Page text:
Related links

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  • Linux Terminal Server Project is an open source project to create the administration tools that will make setting up a diskless workstation easier.
  • Some people interested in spreading the benefits of diskless terminals and Linux in schools have taken LTSP and created K12 LTSP, which is a distribution based on RedHat, with additional RPMs for setting up a LTSP server easily.
  • case study from GBdirect on deploying thin clients. Mike Banahan might be able to make you a ROM if you are in the area and you ask nicely. :-)
  • Warewulf is a Linux Cluster distribution that uses Etherboot as the mechanism to boot all of the slave nodes.
  • Netboot is another package for booting PCs diskless. Some of the original software provided in the Etherboot package came from Netboot. Netboot is maintained by Gero Kuhlmann. Netboot might be useful for network cards that are not supported by Etherboot, but you may have to do some experimentation on your own.
  • As far as I know, Etherboot is distributed by the following distributions:
  • Although a small complaint that I have is that some vendors have used different version numbers from mine, creating confusion. Please tell me if you know of any others.
  • RTL-EtherBootD is a project to port the Etherboot drivers to RTLinux so that they can be used by real-time processes.
  • LUI is GPLed software from IBM for doing cluster installs. Etherboot is one of the supported bootrom platforms.
  • ClusterNFS is a version of the Universal NFS Daemon that allows clients to share the same NFS-mounted root.
  • GRUB is a project that is developing a unified bootloader and has network booting capabilities, derived from Etherboot source.
  • DIET-PC is a software kitset for building generic or special-purpose thin client solutions from x86 hardware using Etherboot and embedded Linux. Supported protocols include X11, RDP, and ICA. DIET-PC is similar to NetStation but is DIY not PnP, and is aimed mostly at newer hardware (Pentium II and later).
  • A HOWTO on configuring Windows 2000 DHCP server to serve Etherboot-based thin client distributions.
  • Davicom, manufacturers of the DM9102 Ethernet controller, have contributed changes to the Tulip driver for their controller chips. They are keen to support Open Source software so please do try their hardware and drivers and give us feedback and bug reports for improvement.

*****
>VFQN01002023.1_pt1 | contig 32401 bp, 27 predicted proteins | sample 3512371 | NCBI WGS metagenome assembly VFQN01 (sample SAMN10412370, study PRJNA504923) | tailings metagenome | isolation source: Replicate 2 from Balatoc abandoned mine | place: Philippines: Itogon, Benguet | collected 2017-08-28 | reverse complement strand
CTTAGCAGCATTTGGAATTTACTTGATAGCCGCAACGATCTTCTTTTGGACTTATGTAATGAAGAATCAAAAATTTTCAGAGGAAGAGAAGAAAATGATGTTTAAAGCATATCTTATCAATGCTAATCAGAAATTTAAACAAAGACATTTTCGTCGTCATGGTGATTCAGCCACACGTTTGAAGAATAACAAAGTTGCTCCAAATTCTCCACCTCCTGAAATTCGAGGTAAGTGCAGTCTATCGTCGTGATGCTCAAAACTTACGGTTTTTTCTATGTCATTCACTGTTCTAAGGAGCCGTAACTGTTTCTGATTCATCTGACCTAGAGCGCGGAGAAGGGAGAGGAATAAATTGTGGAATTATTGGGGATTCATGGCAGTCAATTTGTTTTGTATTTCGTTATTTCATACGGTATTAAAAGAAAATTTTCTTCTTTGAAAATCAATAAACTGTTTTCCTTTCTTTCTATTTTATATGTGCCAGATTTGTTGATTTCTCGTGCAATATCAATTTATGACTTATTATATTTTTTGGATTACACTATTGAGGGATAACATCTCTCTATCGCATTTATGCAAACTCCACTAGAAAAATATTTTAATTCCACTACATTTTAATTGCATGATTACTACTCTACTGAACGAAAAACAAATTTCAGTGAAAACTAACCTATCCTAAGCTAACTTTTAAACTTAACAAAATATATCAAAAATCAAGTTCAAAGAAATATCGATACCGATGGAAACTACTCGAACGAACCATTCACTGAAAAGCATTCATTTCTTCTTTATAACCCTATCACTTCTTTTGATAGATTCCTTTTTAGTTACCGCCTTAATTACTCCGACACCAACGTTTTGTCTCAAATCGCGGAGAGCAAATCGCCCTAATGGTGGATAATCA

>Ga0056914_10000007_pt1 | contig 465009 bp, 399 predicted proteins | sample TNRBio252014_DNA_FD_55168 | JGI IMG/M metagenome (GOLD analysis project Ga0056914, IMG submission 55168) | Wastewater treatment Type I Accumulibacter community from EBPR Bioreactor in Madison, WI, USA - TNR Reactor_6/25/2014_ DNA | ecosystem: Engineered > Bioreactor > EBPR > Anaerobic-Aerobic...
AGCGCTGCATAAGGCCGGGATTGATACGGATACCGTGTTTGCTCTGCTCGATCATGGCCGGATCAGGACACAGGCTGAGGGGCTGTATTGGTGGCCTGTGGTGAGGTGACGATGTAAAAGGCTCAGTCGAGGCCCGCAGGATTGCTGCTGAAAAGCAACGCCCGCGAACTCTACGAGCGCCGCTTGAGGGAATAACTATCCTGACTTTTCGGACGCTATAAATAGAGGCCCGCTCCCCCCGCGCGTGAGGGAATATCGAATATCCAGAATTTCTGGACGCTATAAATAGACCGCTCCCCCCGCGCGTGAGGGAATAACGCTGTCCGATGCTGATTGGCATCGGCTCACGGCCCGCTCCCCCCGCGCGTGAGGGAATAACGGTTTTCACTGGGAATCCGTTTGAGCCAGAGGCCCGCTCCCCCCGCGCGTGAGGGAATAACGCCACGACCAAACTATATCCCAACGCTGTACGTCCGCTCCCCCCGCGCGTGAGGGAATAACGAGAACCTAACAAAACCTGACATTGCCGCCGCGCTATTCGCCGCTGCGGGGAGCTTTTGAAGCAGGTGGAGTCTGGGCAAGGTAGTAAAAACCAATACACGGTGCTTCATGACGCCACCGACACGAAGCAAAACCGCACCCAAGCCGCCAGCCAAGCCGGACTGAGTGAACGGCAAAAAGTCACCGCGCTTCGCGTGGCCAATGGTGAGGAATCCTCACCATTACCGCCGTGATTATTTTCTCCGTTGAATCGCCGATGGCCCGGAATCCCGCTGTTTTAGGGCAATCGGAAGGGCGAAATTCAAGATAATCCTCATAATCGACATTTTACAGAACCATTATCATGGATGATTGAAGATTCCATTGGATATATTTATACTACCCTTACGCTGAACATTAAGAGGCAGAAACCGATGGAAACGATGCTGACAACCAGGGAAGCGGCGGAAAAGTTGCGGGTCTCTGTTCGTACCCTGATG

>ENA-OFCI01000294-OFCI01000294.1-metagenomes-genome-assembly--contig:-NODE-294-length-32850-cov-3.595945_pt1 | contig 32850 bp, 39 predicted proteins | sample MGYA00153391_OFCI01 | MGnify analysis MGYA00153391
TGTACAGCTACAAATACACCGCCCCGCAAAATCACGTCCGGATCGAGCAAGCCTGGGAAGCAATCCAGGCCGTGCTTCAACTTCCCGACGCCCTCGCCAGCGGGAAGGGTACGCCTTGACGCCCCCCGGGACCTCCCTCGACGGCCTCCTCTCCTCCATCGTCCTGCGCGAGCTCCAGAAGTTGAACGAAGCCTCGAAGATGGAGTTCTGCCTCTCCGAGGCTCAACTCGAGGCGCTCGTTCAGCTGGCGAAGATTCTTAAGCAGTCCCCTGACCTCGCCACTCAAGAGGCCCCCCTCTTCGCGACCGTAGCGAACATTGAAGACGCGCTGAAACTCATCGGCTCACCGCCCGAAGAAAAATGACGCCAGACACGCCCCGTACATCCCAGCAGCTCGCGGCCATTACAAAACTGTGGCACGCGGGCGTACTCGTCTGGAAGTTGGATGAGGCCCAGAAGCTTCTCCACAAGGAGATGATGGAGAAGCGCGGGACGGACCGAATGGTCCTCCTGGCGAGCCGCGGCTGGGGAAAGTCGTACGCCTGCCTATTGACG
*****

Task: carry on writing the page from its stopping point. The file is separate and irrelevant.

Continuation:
• Sparcs don't use Etherboot or Netboot but here is a web page that shows you how to make an X-terminal out of a Sparc talking to a Linux server.
  • Netaudio is a neat way of redirecting audio to another computer on the network, especially a diskless X-terminal.
  • Recent versions of mtools have a floppy daemon which gives remote access to a floppy drive.
  • Serving SSH sessions shows how to configure a (possibly diskless) Linux/Unix host so that users can directly ssh to a remote hosts from the login prompt.
  • Jean Marc Lacroix provided the source code for a filter that translates from binary image format to Intel's HEX format. You need this tool if the software that came with your EPROM burner does not support raw image files.
  • Not a commercial product, but Abhijit Dasgupta has a open hardware for an EEPROM programmer that can program chips up to 28256. Download from here.
  • The following links were kindly contributed by Alexander Foken:
  • Flash EEPROM Programmers:
  • The “c't-Flasher” programmer in German, and in English translation. The “c't-Flasher” is a very simple ISA card (raw card w/o components commercially available for about 13 EURO), using a well-supported, but closed-source DOS-based software. c't-Flasher was developed by the famous German “c't” magazine.
  • The “IDE Flasher” in German only. The “IDE Flasher” is an extremely simple flash programmer connected to any IDE bus (exclusively, can't be connected in parallel to harddisk or CDROM). Using this simple trick, it is compatible with any computer that has an IDE interface, no matter what bus system is used. This circuit uses exactly two chips, two resistors and two capacitors, nothing more. Like the “c't-Flasher”, closed-source DOS-based software is used to write the EEPROM. The printed circuit board is available raw with resistors and capacitors soldered on, as kit, and as complete, tested device for 17 EURO to about 50 EURO.
  • Tips and Tricks:
  • “Pannenhelfer” in German only contributes a know-how collection for the c't-Flasher and a few tricks.
  • Flash-Programmer Software:
  • Linux-based software for “c't-Flasher”, “IDE Flasher” and a few others is available in English.
  • Alexander writes: I have no relation to the links above except that I read that pages. I'm not involved in any of those projects. I wired the “IDE Flasher” circuit on a prototype board within 8 hours, and it simply works. No trouble. I took the 32pin to 28pin adapter from the “Pannenhelfer” page to put 32pin-EEPROMs into the 28pin sockets of my network cards. And of course, the EEPROMS contain Etherboot.